Never Enough Cash

Many Doggy Daycares have closed their doors before they have even ordered their business cards.  The rate of small business failures in the U.S. is staggering and especially in this popular “second career” business of working with pooches.  As a result, many people think that buying into a Doggy Daycare franchise will be the guaranteed way to safely enter this new business trend. There are several Doggy Daycare franchises you can buy into that attract new owners who don’t have a business background or who aren’t confident enough to do it their own way.  Be prepared for a non-stop flow of cash out of your checking account that never ends. Your business might dry up, but not their increasing demands for your cash!

imageWe looked into this concept when one Doggy Daycare franchiser was just starting out themselves, and their entrance fee was “only $50,000.” This was years before we started The Pooch and we were still in the scouting out the possibilities phase. A franchise profit sharing formula is based on the top line, or gross sales, rather than from the bottom one, or net cash flow.  That is a dead giveaway on why you should avoid buying a franchise at least in this industry.

They want to be part of the sales numbers, which should be the biggest number in your business.   But they want nothing to do with your risk, the costs that can make it impossible to survive if your bottom line isn’t strong enough. They’ll take a big fee up front, take their cut of your sales dollars, force you to pay their marketing fees even if you don’t need them, then tighten the screws and up the pain even more.  Some corporate guy says, “Let’s change the lobby colors or entrance theme across the country.  Yeah, what a great concept!  Pay up $25K now, Ms. Franchisee.  What, you don’t have $25K?  Well, you just lost your franchise.  Close your doors, you are finished.”  Any money back?  Nope, you didn’t fulfill your franchisee obligations to go along with their new color whims.

They wanted no part of our business risk, only our upside.  Add in the fact that we could make no decisions on how we marketed the business or how we even “looked” from the front door to what type of poo cans we used, and it was just way too restrictive for our tastes. We decided to spend some time taking classes to learn about the industry and developed a business plan to do it our way.  This step is what a lot of owners forget to do.  You must have a plan to get through the profitable times as well as the tough ones.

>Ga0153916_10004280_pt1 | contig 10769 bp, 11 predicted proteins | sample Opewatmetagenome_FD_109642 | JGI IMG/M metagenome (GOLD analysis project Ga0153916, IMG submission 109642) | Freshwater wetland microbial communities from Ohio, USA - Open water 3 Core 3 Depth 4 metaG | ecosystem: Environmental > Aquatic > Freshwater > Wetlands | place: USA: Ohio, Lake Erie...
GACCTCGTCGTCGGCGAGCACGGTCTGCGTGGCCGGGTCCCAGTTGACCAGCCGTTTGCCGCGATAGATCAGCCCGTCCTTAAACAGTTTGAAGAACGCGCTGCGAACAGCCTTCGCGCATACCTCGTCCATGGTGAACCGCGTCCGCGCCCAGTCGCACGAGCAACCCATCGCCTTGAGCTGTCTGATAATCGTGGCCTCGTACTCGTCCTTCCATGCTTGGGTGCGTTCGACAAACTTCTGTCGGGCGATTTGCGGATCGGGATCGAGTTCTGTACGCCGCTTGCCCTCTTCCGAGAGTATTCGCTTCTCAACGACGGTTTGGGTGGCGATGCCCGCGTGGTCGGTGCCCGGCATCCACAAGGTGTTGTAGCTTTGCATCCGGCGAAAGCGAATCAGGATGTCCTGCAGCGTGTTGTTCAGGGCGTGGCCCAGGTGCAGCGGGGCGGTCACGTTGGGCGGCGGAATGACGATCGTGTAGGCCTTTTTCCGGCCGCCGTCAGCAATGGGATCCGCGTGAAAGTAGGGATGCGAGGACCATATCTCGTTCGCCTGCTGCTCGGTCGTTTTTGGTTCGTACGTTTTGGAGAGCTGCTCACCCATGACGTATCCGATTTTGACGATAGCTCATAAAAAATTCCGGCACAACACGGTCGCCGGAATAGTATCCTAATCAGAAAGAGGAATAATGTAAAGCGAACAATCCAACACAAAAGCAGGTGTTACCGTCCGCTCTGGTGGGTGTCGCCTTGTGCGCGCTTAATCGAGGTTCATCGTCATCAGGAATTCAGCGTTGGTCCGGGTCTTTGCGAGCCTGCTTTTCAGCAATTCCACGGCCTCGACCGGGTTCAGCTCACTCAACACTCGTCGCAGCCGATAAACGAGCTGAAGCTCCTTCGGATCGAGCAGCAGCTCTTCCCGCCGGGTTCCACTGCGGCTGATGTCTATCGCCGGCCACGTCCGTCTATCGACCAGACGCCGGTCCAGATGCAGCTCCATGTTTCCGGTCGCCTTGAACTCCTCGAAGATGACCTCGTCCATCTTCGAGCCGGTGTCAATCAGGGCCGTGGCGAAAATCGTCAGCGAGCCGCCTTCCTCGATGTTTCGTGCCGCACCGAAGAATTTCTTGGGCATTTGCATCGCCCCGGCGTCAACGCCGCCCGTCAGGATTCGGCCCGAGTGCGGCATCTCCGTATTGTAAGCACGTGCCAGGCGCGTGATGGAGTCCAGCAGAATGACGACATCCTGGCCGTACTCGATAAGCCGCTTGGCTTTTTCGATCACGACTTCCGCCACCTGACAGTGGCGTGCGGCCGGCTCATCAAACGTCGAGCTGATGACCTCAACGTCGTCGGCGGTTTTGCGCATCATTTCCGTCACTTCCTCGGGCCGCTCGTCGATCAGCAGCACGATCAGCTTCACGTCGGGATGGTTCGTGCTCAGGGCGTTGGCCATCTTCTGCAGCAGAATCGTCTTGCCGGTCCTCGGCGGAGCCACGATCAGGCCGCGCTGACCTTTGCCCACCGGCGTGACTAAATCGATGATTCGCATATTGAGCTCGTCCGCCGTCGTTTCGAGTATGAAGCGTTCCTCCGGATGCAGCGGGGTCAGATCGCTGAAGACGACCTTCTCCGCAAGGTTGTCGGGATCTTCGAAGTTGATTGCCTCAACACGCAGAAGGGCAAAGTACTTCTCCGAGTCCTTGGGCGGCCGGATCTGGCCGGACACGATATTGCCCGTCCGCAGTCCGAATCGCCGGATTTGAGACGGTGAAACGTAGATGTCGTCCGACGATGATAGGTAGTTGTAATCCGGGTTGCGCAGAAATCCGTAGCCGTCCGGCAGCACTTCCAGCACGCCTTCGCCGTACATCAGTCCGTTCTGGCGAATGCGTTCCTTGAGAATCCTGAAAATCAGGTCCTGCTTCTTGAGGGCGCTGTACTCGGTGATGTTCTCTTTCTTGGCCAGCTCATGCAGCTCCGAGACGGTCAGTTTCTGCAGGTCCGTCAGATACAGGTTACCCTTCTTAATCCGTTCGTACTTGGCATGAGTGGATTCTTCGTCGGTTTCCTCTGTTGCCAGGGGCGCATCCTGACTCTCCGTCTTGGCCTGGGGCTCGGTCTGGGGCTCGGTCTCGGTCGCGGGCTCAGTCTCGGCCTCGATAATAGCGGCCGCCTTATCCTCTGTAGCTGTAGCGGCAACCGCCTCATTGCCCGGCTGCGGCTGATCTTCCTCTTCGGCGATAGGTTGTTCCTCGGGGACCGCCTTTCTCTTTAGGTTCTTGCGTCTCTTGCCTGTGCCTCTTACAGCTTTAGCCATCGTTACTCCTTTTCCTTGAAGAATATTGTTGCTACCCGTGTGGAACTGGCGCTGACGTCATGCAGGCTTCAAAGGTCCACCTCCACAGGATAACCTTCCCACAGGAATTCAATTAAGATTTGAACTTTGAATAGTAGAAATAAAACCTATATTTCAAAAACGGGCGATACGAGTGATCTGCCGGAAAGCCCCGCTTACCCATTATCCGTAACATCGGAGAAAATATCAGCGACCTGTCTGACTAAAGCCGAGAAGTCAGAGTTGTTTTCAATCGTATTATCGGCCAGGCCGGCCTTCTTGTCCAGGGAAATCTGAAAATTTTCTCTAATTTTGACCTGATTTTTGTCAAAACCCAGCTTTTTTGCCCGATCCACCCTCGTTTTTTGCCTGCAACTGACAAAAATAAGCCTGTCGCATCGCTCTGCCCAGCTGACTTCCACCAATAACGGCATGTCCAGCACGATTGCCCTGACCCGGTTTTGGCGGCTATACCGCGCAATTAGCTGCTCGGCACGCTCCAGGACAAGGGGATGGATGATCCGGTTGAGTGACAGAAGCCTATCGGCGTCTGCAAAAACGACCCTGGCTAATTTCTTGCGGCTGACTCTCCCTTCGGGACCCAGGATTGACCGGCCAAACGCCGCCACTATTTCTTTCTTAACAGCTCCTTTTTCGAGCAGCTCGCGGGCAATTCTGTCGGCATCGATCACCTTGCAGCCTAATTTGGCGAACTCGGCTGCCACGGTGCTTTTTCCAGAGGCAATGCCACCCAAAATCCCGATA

The phrase we always heard from our envious friends still working their 9 to 5 jobs, was “It must be so fun and easy doing what you do all day.”  It was a lot of fun, but certainly not easy. Potential owners that want to get into this labor intensive business don’t realize that not only do you have to love pooches and all of their “business” a lot, a really, really lot, you must have business smarts out the wazoo.

Many of the Mom and Pop facilities are owned by people who are a bit older and are thrilled to make this change in their career path. Many have never owned a business and some don’t even know how to balance their own checking account. They only want to quit working in their boring corporate world or the stressful nursing world or their “pulling out their hair” advertising world and actually work somewhere making their own decisions and living in their own safe and secure loving doggy world.  What many do not realize in the beginning, is just how hard it is to get started when the money is barely trickling in and doesn’t begin to match the money pouring out.

That’s the problem with almost every client I worked with during my consulting business for over twenty years.  Small business owners never anticipate what is lurking around the corner when you least expect it. We plan to share business support in this blog so stay tuned!  Isn’t the lack of cash reserves the biggest problem in our personal lives as well?

Never enough cash.  It’s everyone’s problem.


One comment

  1. Brenda,
    I love your writing -especially your descriptors and your savvy! .
    What you are describing is how I approach my writing business. The Bureau of Blindness is providing me with Business classes and at the end of October, I’ll start working with a mentor to help me make a business plan. After my book came out, three months were really good. But every other month, I’ve had to work so hard and the money coming in never surpasses the money going out. I’d have to have at least four speaking engagements a month. Anyway, I notice the lack of business plan is what gets many — especially restaurant owners. I plan to figure out a way to increase sales and stay in business. 🙂


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